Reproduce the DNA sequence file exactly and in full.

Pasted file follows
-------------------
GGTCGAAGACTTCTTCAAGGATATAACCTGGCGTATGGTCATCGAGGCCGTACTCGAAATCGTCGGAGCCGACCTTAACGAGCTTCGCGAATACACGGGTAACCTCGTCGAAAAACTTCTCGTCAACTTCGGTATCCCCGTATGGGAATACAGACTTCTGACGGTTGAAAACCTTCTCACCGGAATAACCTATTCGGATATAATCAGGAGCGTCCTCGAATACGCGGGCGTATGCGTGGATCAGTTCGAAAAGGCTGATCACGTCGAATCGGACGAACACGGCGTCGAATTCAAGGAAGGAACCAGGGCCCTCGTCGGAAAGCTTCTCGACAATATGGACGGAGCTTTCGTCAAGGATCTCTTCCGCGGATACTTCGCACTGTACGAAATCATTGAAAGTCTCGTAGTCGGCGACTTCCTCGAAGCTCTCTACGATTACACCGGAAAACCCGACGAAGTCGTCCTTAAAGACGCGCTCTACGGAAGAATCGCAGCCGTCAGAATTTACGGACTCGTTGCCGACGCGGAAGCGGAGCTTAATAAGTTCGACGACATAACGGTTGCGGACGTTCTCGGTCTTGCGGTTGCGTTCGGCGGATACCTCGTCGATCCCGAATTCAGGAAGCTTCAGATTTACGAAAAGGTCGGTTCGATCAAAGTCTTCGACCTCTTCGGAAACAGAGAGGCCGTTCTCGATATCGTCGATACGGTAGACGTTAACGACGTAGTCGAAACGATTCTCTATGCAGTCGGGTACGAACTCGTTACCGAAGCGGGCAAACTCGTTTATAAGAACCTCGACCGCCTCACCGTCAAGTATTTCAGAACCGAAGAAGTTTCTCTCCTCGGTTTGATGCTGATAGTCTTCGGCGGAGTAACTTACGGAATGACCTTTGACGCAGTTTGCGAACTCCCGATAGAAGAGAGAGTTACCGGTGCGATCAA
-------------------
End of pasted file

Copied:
GGTCGAAGACTTCTTCAAGGATATAACCTGGCGTATGGTCATCGAGGCCGTACTCGAAATCGTCGGAGCCGACCTTAACGAGCTTCGCGAATACACGGGTAACCTCGTCGAAAAACTTCTCGTCAACTTCGGTATCCCCGTATGGGAATACAGACTTCTGACGGTTGAAAACCTTCTCACCGGAATAACCTATTCGGATATAATCAGGAGCGTCCTCGAATACGCGGGCGTATGCGTGGATCAGTTCGAAAAGGCTGATCACGTCGAATCGGACGAACACGGCGTCGAATTCAAGGAAGGAACCAGGGCCCTCGTCGGAAAGCTTCTCGACAATATGGACGGAGCTTTCGTCAAGGATCTCTTCCGCGGATACTTCGCACTGTACGAAATCATTGAAAGTCTCGTAGTCGGCGACTTCCTCGAAGCTCTCTACGATTACACCGGAAAACCCGACGAAGTCGTCCTTAAAGACGCGCTCTACGGAAGAATCGCAGCCGTCAGAATTTACGGACTCGTTGCCGACGCGGAAGCGGAGCTTAATAAGTTCGACGACATAACGGTTGCGGACGTTCTCGGTCTTGCGGTTGCGTTCGGCGGATACCTCGTCGATCCCGAATTCAGGAAGCTTCAGATTTACGAAAAGGTCGGTTCGATCAAAGTCTTCGACCTCTTCGGAAACAGAGAGGCCGTTCTCGATATCGTCGATACGGTAGACGTTAACGACGTAGTCGAAACGATTCTCTATGCAGTCGGGTACGAACTCGTTACCGAAGCGGGCAAACTCGTTTATAAGAACCTCGACCGCCTCACCGTCAAGTATTTCAGAACCGAAGAAGTTTCTCTCCTCGGTTTGATGCTGATAGTCTTCGGCGGAGTAACTTACGGAATGACCTTTGACGCAGTTTGCGAACTCCCGATAGAAGAGAGAGTTACCGGTGCGATCAA